Robbery mistrial after jury member talks with father

The cornerstone of the criminal justice system is a fair trial. Everyone in Minnesota who is facing criminal charges should only be convicted on evidence presented at trial, not because the charges are disturbing or because a member of the jury has a “feeling” about the defendant. There are numerous rules and regulations about how members of the jury and other parties must act while a case is going on, and if someone doesn’t follow those rules, there is a risk that the trial will no longer be fair.

If a jury member can no longer be relied upon to make an unbiased decision, the case should be declared a mistrial.

For a young man accused of robbing a restaurant last year, the judge presiding over his trial declared a mistrial after the father of the employee who was working during the robbery admitted to giving a member of the jury a ride home. The father insists that they did not talk about the trial during the ride, but this clearly was not allowable. At risk that the jury member had been tampered with, the judge had little option but to cancel the trial and reschedule for a later date.

Although having a case declared a mistrial does not mean that the defendant is free to go, it does mean that he will have a better chance at a fair trial. Now he and his criminal defense attorney will only need to argue that prosecutors have not proven beyond a reasonable doubt that he robbed and shot a restaurant worker.

Source:, “Victim’s father in Huntsville robbery/shooting gives juror a ride home, judge declares mistrial,” Nicole Emmett, Aug. 27, 2013

Max Keller has won countless jury trial cases involving misdemeanors and felonies, sex crimes, and DWI’s. He is a member of the Minnesota Society for Criminal Justice, which only allows the top 50 criminal defense attorneys in the state as members. Max is a frequent speaker at CLE’s and is often asked for advice by other defense attorneys across Minnesota.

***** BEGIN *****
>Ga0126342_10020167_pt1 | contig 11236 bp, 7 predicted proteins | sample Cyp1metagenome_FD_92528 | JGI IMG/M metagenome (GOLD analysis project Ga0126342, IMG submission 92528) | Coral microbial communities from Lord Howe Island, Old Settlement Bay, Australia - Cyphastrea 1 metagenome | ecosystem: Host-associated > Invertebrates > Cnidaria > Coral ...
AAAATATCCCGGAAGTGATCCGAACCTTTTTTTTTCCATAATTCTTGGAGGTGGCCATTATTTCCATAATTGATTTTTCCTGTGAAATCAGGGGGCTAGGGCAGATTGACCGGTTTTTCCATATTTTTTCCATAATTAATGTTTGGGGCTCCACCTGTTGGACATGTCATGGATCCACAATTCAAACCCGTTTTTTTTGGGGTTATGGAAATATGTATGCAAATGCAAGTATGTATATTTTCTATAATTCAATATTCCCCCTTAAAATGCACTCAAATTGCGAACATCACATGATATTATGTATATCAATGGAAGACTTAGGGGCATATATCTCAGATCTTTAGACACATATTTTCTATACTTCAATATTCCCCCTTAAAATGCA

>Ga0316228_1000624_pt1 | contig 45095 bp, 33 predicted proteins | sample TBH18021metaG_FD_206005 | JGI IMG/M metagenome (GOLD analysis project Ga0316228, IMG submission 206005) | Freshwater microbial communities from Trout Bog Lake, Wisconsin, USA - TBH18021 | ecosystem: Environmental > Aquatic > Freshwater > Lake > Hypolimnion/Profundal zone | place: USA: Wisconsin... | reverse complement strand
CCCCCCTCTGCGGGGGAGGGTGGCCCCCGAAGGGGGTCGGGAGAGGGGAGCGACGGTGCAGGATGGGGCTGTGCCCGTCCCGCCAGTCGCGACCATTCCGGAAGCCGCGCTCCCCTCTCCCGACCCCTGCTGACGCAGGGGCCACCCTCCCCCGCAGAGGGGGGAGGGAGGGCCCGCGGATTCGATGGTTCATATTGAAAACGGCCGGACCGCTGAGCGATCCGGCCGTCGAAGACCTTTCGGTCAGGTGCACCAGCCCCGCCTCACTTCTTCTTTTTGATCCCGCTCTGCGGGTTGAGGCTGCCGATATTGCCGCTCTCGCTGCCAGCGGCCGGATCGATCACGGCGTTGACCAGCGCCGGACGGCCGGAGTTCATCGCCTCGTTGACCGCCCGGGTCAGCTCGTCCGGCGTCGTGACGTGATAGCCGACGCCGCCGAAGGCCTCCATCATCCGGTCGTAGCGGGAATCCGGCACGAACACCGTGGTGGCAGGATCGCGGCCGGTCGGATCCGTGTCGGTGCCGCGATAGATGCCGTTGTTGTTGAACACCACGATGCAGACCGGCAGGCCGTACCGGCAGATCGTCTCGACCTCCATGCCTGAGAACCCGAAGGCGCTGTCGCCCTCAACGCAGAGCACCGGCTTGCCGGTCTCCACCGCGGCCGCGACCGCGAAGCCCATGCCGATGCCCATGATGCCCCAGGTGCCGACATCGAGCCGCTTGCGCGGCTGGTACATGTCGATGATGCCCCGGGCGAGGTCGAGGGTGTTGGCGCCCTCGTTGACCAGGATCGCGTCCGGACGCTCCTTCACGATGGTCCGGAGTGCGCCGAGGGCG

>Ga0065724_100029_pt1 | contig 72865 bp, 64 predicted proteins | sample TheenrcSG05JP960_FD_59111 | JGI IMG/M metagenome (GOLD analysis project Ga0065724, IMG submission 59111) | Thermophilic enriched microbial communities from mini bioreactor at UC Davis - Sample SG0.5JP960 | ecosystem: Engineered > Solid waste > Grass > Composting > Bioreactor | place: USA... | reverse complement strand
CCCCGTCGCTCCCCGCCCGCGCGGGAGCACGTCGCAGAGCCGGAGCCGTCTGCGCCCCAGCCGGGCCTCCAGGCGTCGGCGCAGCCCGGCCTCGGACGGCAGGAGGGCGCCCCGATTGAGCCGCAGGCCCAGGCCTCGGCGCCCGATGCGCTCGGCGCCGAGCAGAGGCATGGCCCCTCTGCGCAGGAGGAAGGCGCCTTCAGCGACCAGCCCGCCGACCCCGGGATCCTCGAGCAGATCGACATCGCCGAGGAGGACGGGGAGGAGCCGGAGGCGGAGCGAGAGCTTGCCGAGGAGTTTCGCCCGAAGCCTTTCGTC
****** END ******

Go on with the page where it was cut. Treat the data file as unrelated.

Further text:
Years of Experience: Approx. 20 years
Minnesota Registration Status: Active
Bar & Court Admissions: State of Minnesota Minnesota State Court Minnesota Federal Court 8th Circuit Federal Court of Appeals State of Maryland

What to Do If You Have Been Charged with a Criminal Offense

Confidential informants may provide integral information to help build criminal investigations, but how reliable is that information when they are receiving payment for their services? To protect them, state law requires the identity of informants be kept confidential. For those facing criminal charges, however, this creates challenges in questioning the accuracy and validity of the information given at trial.
Stay calm and compose after getting accused of a crime but not charged in Minneapolis, MN. Do not discuss the facts of your case with anyone, including your relatives and family members. Hire a criminal defense attorney with a demonstrated record of winning cases like yours. Your attorney will discuss your rights, guide you on how to cooperate with law enforcement within the legal boundaries, and build a solid defense strategy to fight the charges you could face in the future.
Expungement and sealing of records in Minnesota affect how your criminal history appears to government agencies and the public. The main difference between the two legal actions is that expungement permanently removes past arrests, criminal charges, or convictions from private and public databases, while sealing hides the criminal record from the public. Courts, government entities, and law enforcement agencies can access sealed criminal records.